A transformation is taking place in the world today whereby the information society is being superseded by an ultra-smart society. Information and communication technologies making use of artificial intelligence are set to transform all types of information into data, creating networks that closely integrate humans and things. Self-driving vehicles enabled with driver monitoring systems and smart city sensing, product identification using cameras and AI, multilingual machine translation, disaster information analysis — all kinds of new technologies are being developed in rapid succession. AI may even be able to process massive volumes of data to help pinpoint causes of illness, formulate and apply appropriate treatments, and enable medical robots to perform operations safely. These advancements are sure to greatly aid in the creation of safe environments.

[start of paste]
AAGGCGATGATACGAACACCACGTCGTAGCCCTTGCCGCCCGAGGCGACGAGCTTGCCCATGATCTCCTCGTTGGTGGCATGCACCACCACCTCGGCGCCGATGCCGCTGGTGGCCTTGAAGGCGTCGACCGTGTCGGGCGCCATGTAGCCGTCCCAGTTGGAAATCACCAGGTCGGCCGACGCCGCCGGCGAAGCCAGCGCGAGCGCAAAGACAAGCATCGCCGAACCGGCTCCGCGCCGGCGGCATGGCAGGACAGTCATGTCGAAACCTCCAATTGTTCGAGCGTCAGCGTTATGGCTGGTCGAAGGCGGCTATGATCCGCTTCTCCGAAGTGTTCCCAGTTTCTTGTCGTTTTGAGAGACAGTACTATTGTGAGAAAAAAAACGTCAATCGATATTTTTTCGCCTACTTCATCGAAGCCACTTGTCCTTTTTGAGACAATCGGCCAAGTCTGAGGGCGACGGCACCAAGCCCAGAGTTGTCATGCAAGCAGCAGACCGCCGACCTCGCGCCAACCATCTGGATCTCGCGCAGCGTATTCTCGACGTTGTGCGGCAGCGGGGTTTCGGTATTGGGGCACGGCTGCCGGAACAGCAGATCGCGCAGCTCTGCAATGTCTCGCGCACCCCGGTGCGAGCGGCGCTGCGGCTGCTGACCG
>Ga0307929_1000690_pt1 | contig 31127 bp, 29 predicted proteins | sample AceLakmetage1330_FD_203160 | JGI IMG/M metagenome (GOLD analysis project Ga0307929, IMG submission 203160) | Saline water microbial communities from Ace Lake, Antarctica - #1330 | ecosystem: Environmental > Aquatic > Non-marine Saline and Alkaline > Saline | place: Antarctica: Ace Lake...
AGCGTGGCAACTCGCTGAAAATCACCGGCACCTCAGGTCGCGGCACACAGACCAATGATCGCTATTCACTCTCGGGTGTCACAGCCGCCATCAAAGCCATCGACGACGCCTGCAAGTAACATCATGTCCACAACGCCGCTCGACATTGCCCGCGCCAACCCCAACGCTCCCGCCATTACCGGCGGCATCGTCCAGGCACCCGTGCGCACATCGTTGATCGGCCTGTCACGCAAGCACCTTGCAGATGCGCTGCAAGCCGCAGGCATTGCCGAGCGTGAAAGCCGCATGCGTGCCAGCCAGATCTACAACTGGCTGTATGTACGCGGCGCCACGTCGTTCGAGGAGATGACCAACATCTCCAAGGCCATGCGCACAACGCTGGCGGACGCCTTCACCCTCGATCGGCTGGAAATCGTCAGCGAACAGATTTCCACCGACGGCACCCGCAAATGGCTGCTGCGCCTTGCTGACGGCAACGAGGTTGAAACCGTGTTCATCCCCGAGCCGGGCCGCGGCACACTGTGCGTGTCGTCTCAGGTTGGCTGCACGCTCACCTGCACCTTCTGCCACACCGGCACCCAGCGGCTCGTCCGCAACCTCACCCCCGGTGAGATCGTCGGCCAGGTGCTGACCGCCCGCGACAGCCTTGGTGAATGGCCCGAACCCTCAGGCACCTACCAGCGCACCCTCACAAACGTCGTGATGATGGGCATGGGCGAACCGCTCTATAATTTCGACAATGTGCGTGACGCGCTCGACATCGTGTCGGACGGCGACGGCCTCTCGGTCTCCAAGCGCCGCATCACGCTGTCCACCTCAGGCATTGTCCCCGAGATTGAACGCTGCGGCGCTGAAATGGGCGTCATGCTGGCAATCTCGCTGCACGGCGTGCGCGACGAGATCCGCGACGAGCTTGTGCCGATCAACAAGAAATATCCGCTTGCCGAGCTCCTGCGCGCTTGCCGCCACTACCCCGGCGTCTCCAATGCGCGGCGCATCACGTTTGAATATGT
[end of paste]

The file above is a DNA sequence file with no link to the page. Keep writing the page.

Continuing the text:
Today, however, safety cannot be equated with peace of mind. Peace of mind comes from having a circle of people you can trust. No matter how safe the place you are in, if you are betrayed by your friends, you will quickly find yourself in danger. While blessed with a wealth of information, we also live today in an insecure society where individuals are isolated and have to contend with various risks on their own. We cannot rely on AI to help us spend quality time with friends. I believe that such experiences are deeply rooted in our bodies and utterly at odds with the pursuit of efficiency. We need to envisage an ultra-smart society that can shrewdly incorporate this human dimension. This will require profound learning that transcends the boundaries between the arts and sciences, and expansive knowledge that ranges freely through time and space. Some predict that in about ten years' time, around one half of today's jobs will be performed by AI. I hope that all of you receiving degrees today will take full advantage of the superior capabilities you have cultivated here at Kyoto University, and find ways to flourish in these complex times.